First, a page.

At least once a month, I receive some kind of angry email (or perhaps see comments on Facebook) from someone who is upset about mainstream press coverage of President Barack Obama that identifies him as a Christian.
Very few of these notes come from people who think Obama is a closet Muslim. Mostly, they come from doctrinally conservative Christians whose churches clash with the Obama White House on moral and cultural issues, most of them having to do with the Sexual Revolution. What they are saying, of course, is, "Obama isn't one of us." His actions show that.
Of course he isn't one of them. But it's perfectly accurate for journalists to note that the president has made a profession of faith (numerous times) as a liberal mainline Protestant. He walked the aisle and joined a congregation in the United Church of Christ, the bleeding edge of the liberal Protestant world, and has, functionally, been an Episcopalian while in the White House. Before becoming president he was quite candid about the details of his faith (the essential interview here). Obama has a liberal Christian voice.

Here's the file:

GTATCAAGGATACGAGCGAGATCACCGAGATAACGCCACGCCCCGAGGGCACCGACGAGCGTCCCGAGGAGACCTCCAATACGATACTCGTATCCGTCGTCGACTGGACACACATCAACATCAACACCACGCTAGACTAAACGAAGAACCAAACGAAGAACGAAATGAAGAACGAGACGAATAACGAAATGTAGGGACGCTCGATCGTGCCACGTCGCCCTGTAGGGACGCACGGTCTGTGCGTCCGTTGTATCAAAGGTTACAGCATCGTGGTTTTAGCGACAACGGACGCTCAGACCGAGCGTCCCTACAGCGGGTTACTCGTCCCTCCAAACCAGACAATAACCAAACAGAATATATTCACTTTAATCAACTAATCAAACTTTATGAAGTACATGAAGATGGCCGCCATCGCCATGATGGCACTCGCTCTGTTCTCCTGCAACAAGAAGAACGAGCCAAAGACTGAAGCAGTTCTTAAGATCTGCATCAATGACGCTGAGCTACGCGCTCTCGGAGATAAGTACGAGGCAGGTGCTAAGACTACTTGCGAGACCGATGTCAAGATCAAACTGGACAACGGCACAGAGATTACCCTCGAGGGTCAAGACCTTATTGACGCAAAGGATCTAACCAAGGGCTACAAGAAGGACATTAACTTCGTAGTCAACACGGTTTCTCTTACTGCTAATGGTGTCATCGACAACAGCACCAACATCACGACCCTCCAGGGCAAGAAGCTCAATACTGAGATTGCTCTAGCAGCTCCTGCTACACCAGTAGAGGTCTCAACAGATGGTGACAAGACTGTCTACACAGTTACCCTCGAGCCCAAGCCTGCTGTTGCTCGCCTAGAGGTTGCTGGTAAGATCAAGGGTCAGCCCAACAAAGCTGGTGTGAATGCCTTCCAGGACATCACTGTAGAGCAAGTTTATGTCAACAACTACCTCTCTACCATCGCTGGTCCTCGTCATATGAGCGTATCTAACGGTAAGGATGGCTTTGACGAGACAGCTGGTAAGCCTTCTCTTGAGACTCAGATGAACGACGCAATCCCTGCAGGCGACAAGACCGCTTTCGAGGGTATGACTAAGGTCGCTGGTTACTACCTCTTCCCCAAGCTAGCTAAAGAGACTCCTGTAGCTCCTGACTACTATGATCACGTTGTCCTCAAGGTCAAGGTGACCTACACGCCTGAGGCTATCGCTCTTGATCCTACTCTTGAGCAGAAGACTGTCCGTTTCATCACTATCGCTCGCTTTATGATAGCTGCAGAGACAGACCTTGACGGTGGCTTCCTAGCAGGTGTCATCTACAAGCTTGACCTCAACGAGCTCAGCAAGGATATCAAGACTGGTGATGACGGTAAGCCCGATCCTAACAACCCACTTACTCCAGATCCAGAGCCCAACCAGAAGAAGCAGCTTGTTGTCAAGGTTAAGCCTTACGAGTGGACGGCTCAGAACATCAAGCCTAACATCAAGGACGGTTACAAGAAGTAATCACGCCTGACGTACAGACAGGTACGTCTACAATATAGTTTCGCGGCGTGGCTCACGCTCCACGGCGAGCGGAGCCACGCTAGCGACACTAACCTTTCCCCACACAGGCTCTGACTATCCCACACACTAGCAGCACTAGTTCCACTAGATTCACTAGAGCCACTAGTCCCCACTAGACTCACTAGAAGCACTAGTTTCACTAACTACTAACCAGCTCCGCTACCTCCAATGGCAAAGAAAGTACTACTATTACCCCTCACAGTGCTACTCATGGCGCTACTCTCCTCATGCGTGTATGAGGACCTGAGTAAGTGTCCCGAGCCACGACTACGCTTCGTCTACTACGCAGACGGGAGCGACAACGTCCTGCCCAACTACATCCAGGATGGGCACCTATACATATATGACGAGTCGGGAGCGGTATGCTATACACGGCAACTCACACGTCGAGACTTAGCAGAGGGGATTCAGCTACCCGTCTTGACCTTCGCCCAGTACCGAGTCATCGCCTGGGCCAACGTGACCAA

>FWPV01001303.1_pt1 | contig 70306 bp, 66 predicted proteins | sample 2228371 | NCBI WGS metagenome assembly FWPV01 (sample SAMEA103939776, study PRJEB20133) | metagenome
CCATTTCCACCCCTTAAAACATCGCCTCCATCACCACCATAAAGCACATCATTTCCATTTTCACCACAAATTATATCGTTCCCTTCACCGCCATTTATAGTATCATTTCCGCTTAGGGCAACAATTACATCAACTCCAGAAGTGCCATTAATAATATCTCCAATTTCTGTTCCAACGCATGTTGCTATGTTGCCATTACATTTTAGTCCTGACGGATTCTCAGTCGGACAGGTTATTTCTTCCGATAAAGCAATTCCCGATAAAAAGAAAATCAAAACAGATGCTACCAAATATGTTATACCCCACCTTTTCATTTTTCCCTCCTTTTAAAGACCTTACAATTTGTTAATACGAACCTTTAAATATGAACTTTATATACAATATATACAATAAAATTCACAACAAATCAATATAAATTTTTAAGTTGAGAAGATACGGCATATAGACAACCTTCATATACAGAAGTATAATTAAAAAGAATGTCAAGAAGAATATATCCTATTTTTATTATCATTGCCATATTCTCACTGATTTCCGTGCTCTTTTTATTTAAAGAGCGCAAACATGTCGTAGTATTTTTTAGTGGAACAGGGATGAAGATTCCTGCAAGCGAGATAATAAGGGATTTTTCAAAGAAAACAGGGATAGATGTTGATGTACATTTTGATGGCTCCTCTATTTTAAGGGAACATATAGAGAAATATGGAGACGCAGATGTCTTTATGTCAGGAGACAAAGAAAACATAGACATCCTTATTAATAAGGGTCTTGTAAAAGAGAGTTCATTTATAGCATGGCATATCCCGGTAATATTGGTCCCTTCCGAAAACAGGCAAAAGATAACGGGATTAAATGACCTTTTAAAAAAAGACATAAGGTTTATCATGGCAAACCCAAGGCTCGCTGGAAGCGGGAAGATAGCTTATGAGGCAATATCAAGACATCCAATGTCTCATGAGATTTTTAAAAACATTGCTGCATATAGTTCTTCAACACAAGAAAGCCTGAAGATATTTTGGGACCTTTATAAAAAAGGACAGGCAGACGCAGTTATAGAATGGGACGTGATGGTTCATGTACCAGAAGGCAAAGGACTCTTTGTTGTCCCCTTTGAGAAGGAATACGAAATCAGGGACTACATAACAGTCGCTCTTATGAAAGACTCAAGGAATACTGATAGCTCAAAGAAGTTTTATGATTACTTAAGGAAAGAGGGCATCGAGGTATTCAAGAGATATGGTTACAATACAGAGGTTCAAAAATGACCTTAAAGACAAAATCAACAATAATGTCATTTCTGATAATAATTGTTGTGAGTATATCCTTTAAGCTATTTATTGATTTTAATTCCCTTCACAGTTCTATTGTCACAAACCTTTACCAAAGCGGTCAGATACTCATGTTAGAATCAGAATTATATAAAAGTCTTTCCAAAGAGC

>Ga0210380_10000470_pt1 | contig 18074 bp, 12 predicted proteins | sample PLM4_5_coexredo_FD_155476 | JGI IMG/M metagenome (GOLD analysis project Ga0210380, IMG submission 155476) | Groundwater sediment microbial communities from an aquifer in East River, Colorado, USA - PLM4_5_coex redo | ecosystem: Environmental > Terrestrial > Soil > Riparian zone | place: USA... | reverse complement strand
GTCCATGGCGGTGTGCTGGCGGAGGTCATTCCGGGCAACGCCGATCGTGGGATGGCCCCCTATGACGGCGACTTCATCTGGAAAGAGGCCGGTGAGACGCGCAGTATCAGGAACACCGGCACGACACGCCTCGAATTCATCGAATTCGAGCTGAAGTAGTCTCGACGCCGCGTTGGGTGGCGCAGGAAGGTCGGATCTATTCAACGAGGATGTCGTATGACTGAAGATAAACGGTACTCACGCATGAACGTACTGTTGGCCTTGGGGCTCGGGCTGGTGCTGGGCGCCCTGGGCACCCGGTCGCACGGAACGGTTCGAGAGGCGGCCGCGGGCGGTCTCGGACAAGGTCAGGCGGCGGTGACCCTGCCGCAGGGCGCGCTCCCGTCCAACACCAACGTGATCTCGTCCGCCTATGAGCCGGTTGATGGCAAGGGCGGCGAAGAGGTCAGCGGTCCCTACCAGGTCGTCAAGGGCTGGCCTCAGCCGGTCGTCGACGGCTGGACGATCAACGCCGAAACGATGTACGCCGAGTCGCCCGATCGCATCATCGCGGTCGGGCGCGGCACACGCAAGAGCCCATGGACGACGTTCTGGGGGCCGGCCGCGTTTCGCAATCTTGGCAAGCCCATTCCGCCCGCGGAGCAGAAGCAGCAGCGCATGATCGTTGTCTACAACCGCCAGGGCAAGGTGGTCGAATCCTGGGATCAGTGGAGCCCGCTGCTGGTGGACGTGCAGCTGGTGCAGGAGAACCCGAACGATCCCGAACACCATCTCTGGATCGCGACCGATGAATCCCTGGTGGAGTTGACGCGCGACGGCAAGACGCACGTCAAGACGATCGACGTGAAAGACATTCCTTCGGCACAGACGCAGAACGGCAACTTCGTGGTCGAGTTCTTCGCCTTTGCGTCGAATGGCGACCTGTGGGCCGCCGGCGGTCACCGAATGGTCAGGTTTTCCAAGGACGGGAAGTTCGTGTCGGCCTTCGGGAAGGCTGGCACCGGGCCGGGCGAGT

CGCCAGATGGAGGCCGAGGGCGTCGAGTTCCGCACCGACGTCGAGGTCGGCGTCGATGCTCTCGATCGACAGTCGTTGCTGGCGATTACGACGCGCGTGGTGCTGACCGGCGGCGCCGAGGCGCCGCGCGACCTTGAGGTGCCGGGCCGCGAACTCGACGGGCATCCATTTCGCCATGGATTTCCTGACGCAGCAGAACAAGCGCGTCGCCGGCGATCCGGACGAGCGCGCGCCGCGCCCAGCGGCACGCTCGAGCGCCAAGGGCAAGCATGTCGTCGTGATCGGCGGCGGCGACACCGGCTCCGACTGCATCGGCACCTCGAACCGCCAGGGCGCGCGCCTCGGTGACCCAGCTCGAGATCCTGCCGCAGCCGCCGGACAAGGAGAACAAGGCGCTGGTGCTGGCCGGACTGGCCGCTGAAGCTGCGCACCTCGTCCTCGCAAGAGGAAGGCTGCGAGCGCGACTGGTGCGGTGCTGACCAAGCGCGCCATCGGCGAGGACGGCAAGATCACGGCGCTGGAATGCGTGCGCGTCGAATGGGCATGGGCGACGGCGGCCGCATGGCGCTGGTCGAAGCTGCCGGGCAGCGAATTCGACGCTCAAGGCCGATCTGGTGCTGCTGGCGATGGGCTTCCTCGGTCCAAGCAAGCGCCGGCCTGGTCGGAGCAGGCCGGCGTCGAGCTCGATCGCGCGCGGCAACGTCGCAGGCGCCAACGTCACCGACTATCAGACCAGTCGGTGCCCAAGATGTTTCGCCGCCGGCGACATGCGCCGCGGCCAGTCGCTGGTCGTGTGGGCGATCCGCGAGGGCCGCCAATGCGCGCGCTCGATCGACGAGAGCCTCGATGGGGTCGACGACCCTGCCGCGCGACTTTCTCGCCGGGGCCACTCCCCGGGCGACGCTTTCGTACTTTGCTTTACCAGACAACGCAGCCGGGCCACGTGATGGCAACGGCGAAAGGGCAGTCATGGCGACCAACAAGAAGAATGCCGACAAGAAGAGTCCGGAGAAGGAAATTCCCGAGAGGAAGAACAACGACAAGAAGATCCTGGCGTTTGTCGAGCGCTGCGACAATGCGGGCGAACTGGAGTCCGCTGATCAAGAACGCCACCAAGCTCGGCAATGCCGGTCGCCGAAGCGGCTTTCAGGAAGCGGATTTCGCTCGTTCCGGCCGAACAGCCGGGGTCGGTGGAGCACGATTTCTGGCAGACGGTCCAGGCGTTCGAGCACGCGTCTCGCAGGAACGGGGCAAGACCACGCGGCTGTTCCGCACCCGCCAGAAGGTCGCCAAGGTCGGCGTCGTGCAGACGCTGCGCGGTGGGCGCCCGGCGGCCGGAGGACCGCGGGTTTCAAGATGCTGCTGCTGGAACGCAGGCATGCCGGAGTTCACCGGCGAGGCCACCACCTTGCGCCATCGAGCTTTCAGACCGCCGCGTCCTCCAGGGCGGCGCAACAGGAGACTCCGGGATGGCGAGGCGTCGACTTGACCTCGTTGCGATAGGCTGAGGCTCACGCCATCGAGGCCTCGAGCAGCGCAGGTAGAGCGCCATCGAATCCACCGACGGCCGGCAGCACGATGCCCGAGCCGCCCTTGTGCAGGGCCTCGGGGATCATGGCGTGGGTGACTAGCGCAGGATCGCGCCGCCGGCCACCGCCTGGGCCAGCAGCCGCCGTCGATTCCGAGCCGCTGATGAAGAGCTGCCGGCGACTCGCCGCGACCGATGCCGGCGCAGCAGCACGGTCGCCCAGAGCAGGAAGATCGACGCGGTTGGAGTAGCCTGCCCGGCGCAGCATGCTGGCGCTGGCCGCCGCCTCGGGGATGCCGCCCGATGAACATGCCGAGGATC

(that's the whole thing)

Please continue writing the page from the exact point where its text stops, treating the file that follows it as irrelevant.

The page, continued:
This, of course, brings us to the God-and-politics story de jour right now -- the online interview in which Dr. James Dobson, once the creator of the Focus on the Family operation, says that he knows the person who recently led Donald Trump to born-again faith.
You can imagine the Twitter-verse reaction to this news, coming so soon after that closed-door New York City meeting between Trump and about 1,000 selected evangelical leaders. Here is the crucial material from The New York Times, which, as you can imagine, opened with a question lede. Then:
In an interview recorded ... by a Pennsylvania pastor, the Rev. Michael Anthony, Dr. Dobson said he knew the person who had led Mr. Trump to Christ, though he did not name him.
“I don’t know when it was, but it has not been long,” Dr. Dobson said. “I believe he really made a commitment, but he’s a baby Christian.”
Mr. Anthony posted the interview to his blog on Friday. Dr. Dobson could not be reached on Saturday, and Hope Hicks, the Trump campaign spokeswoman, did not respond Saturday to a request for details.